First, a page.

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Beware: tax scammers don't take a summer break

Scammers are relentless in trying to get unauthorized access to personal information in order to engage in identity theft, fraud and other nefarious activities.

The fact that it's summer doesn't change this basic fact. And so the IRS recently issued a warning about phone calls and suspicious emails from scam artists posing as IRS agents.

In this post, we will take note of that important warning.

Scammers claiming to be from the IRS are of course not a new concern. We've written about it regularly in the last few years, calling the criminals "wolves in revenue-agent clothing."

Even tax professionals are at risk, as we discussed late last year in a post about a phishing scam aimed at paid tax preparers.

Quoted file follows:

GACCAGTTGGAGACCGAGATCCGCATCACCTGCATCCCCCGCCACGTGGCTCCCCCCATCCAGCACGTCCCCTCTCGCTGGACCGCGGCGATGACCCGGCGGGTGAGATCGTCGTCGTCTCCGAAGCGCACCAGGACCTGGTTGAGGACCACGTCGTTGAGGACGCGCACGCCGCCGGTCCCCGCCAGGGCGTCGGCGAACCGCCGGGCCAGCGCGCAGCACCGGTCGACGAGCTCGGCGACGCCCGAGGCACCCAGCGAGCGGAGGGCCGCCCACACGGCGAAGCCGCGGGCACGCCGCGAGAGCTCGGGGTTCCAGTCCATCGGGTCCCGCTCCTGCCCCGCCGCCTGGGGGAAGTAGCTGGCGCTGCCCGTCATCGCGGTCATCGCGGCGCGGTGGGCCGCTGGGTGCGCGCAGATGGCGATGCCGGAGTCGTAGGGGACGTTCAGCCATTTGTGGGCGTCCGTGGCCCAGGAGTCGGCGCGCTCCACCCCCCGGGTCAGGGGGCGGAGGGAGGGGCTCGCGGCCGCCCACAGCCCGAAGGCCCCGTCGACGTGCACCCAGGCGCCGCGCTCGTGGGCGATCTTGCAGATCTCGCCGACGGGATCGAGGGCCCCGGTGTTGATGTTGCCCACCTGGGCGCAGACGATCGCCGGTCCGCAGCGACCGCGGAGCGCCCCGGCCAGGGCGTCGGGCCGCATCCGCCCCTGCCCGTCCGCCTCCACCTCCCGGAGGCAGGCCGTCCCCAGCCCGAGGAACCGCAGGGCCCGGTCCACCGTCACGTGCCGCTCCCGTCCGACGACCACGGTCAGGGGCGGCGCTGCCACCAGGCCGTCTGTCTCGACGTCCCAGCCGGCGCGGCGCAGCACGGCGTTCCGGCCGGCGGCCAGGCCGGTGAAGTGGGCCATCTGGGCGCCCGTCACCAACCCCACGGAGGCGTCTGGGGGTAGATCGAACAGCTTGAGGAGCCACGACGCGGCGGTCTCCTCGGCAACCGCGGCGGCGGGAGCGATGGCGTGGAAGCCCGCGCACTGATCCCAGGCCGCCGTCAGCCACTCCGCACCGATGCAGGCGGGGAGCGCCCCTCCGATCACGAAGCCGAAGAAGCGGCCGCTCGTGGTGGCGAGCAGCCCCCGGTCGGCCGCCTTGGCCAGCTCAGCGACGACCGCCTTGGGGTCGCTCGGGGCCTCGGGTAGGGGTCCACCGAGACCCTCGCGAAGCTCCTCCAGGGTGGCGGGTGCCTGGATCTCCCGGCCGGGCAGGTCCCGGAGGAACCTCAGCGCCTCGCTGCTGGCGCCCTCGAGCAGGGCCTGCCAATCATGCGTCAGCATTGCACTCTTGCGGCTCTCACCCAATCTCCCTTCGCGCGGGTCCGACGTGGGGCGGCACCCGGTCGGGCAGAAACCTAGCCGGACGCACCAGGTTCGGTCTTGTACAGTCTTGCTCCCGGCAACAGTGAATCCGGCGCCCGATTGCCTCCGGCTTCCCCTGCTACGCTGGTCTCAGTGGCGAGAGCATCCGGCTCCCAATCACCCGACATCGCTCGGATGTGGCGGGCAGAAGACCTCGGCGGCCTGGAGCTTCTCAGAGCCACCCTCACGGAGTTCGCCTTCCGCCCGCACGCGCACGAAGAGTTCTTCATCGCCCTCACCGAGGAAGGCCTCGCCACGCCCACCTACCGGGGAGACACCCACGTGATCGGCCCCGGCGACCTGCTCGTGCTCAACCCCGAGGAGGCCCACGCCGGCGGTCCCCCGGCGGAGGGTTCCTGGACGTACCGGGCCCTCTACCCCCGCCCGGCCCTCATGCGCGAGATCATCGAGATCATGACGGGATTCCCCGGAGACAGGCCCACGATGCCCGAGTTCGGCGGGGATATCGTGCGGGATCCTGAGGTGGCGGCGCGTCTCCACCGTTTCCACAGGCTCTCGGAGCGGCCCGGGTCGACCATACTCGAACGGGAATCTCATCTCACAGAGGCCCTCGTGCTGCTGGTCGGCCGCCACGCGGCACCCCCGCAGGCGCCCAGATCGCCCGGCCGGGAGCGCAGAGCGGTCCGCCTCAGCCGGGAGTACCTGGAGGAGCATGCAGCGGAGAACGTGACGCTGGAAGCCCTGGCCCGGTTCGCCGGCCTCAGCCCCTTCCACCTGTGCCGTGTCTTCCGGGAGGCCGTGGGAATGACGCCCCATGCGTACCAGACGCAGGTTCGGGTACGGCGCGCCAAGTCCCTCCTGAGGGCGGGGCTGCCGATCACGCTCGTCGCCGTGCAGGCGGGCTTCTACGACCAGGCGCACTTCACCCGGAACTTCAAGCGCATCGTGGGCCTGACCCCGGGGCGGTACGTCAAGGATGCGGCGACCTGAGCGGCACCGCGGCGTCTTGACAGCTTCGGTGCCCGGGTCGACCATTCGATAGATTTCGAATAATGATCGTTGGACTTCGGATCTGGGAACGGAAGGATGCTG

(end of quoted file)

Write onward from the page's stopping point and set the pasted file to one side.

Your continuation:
It is scarcely surprising, then, that the IRS recently issued yet another warning about scammers who falsely identify themselves as IRS agents.

The scams may come in the form of phone calls, emails or even through regular mail.

The scammers are after personal information such as Social Security numbers that can be used to engage in fraud. Or they may use scare tactics - such as threatening to revoke your driver's license or to throw you in jail - trying to get you to send in money through pre-paid cards.

Since October 2013, these scams have resulted in over $38 million in collective losses to thousands of victims stung by the scammers' deceptions.

In its warning about scams, the IRS rightly reminds taxpayers that it doesn't generally initiate contact by phone or email. That statement may be become harder to get across, however, when the IRS program to use private debt collectors becomes operational. In our next post, we will update you on that program.

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